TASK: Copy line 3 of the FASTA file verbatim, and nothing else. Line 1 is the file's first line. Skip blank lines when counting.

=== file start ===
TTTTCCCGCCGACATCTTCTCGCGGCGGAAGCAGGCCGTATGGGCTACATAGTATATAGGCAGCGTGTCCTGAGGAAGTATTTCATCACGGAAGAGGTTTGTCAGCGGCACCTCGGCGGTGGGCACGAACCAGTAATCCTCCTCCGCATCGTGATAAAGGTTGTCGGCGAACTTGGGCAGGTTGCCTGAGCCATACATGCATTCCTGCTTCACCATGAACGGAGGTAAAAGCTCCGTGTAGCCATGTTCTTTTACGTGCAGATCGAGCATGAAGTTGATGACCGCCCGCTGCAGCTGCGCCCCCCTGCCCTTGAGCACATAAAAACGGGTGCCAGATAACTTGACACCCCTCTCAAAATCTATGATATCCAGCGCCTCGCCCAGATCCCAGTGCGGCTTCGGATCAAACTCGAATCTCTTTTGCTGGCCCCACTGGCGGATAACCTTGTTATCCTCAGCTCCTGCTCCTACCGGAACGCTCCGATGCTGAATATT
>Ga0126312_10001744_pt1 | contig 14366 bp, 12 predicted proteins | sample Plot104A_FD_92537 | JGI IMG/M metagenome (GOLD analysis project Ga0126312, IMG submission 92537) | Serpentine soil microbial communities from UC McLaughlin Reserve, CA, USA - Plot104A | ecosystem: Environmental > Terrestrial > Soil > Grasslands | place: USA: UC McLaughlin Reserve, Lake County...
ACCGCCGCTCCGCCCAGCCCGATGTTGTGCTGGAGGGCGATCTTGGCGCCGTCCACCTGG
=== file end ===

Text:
ACCGCCGCTCCGCCCAGCCCGATGTTGTGCTGGAGGGCGATCTTGGCGCCGTCCACCTGG